Kokin Wakashū

"Kokinshū" redirects here. For the album recorded by Hiroko Yakushimaru, see Kokinshū (album).
Section of the earliest extant complete manuscript of the Kokinshū (Gen'ei edition, National Treasure); early twelfth century; at the Tokyo National Museum

The Kokin Wakashū (古今和歌集, "Collection of Japanese Poems of Ancient and Modern Times"), commonly abbreviated as Kokinshū (古今集), is an early anthology of the waka form of Japanese poetry, dating from the Heian period. It is an Imperial anthology, conceived of by Emperor Uda (r. 887–897) and published by order of his son Emperor Daigo (r. 897–930), in about 905. Its finished form dates to c. 920, though according to several historical accounts the last poem was added to the collection in 914. The compilers of the anthology were four court poets, led by Ki no Tsurayuki and also including Ki no Tomonori (who died before its completion), Ōshikōchi no Mitsune, and Mibu no Tadamine.


The Kokinshū is the first of the Nijūichidaishū (二十一代集), the 21 collections of Japanese poetry compiled at Imperial request. It was the most influential realization of the ideas of poetry at the time, dictating the form and format of Japanese poetry until the late nineteenth century; it was the first anthology to divide itself into seasonal and love poems. The primacy of poems about the seasons pioneered by the Kokinshū continues even today in the haiku tradition.

The Japanese preface by Ki no Tsurayuki is also the beginning of Japanese criticism as distinct from the far more prevalent Chinese poetics in the literary circles of its day. (The anthology also included a Classical Chinese preface authored by Ki no Yoshimochi.) The idea of including old as well as new poems was another important innovation, one which was widely adopted in later works, both in prose and verse. The poems of the Kokinshū were ordered temporally; the love poems, for instance, though written by many different poets across large spans of time, are ordered in such a way that the reader may understand them to depict the progression and fluctuations of a courtly love-affair. This association of one poem to the next marks this anthology as the ancestor of the renga and haikai traditions.


The exact number of poems in the collection varies depending on the textual tradition. The online edition,[1] which follows the Date Family text based on a manuscript prepared by Fujiwara no Teika, contains 1,111 poems. The collection is divided into twenty parts, reflecting older models such as the Man'yōshū and various Chinese anthologies. The organization of topics is however different from all earlier models, and was followed by all later official collections, although some collections like the Kin'yō Wakashū and Shika Wakashū scaled the model down to ten parts.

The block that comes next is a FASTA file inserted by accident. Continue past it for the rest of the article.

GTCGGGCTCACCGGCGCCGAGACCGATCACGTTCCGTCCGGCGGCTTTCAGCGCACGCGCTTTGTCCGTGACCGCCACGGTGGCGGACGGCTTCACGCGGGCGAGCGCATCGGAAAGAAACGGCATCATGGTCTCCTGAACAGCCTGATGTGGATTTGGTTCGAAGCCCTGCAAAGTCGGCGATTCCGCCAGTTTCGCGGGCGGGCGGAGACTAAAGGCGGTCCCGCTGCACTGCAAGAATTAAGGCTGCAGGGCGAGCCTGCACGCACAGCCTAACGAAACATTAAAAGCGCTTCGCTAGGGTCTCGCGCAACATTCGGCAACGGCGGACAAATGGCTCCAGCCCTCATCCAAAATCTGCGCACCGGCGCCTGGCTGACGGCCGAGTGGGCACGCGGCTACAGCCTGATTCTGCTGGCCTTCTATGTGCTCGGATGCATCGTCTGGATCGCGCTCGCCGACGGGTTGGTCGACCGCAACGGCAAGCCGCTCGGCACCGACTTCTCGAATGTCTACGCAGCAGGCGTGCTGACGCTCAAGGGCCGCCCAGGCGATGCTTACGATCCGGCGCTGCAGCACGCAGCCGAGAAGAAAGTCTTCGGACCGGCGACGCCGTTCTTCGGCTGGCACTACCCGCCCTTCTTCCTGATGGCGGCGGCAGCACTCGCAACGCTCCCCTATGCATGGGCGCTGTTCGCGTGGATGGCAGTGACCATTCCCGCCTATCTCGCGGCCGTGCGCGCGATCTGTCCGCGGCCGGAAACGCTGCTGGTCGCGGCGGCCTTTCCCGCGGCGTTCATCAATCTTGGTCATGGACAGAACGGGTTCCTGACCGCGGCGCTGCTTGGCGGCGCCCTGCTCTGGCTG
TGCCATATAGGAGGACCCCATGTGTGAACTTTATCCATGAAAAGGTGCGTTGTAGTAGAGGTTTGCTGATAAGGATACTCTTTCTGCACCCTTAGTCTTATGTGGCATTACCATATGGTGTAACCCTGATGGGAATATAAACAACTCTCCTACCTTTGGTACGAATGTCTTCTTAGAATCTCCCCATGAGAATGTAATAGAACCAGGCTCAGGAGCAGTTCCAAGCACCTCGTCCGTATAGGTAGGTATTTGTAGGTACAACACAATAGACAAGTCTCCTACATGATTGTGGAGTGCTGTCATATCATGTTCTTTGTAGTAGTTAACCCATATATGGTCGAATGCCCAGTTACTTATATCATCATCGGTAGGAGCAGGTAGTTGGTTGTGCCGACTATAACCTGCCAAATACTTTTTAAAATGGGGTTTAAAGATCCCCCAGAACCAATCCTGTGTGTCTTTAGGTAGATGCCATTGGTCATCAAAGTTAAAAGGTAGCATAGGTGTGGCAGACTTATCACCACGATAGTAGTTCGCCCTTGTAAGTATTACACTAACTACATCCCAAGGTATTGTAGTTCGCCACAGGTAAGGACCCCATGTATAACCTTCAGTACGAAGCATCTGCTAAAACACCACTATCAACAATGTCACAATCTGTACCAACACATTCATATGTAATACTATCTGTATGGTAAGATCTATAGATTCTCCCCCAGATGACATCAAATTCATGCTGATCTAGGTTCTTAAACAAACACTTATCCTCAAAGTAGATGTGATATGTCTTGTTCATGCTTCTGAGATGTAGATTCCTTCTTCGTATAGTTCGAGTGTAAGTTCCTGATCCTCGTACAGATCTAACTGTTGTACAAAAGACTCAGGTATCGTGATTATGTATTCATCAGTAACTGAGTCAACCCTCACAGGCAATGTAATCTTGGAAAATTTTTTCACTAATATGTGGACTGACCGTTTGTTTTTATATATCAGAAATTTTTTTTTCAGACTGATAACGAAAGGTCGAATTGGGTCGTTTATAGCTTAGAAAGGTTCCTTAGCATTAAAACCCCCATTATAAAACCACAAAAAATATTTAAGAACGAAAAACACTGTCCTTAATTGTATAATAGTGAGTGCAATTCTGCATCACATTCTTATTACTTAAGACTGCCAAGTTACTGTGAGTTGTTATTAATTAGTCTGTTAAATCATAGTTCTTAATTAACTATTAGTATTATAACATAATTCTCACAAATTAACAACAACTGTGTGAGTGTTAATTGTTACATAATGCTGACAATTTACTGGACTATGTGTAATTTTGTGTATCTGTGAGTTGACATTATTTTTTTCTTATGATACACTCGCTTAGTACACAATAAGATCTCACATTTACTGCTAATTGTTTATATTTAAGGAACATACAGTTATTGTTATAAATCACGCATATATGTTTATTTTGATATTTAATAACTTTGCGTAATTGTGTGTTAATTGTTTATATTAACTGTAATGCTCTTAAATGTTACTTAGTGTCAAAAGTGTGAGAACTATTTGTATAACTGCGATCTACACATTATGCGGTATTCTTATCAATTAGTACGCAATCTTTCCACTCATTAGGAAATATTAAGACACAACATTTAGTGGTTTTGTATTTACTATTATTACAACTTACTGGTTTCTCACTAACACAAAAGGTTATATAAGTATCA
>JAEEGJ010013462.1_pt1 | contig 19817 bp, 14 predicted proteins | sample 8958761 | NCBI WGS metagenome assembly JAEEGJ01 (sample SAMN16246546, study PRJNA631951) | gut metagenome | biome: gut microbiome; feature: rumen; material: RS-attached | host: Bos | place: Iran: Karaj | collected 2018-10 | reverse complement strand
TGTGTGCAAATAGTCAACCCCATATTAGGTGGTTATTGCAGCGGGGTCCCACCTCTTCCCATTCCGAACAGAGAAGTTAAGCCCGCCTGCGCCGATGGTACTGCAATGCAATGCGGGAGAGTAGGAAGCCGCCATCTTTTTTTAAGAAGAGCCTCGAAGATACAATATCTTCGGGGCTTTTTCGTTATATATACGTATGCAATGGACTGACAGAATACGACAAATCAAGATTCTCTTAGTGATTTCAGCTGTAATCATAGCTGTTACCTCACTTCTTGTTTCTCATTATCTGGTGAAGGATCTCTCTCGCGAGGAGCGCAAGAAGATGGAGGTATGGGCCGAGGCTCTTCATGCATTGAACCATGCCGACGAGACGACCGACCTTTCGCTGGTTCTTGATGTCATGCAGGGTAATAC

The following divisions of the Kokinshū mention the Japanese names of the parts,[1] their modern readings,[2][3] and their English translations.[4]

topic parts
Seasons 1-2 Spring 春歌haru no uta
3 Summer 夏歌natsu no uta
4-5 Autumn 秋歌aki no uta
6 Winter 冬歌fuyu no uta
  7 Congratulations 賀歌ga no uta
8 Partings 離別歌wakare no uta
9 Travel 羈旅歌tabi no uta
10 Acrostics 物名mono no na
Love 11-15 Love 恋歌koi no uta
Miscellany 16 Laments 哀傷歌aishō no uta
17-18 Miscellaneous 雑歌kusagusa no uta
19 Miscellaneous Forms 雑躰歌zattai no uta
20 Traditional Poems
from the Bureau of Song
大歌所御歌 ōutadokoro no on'uta

The compilers included the name of the author of each poem, and the topic ( dai) or inspiration of the poem, if known. Major poets of the Kokinshū include Ariwara no Narihira, Ono no Komachi, Henjō and Fujiwara no Okikaze, apart from the compilers themselves. Inclusion in any imperial collection, and particularly the Kokinshū, was a great honour.


On October 20, 2010, Kōnan Women's University announced the discovery of a complete manuscript dating to c. 1220–1240. It is the oldest manuscript to contain both the kanji and kana prefaces. It is split into two volumes, 15.9 cm tall by 14.6 cm wide, totaling 429 pages containing all 1111 poems. It is thought to be a copy of a manuscript made by Fujiwara no Teika, but the identity of the copier is unknown. The manuscript was purchased from a used book store in 1982 for 4,280,000 yen.[5][6][7]

See also



External links

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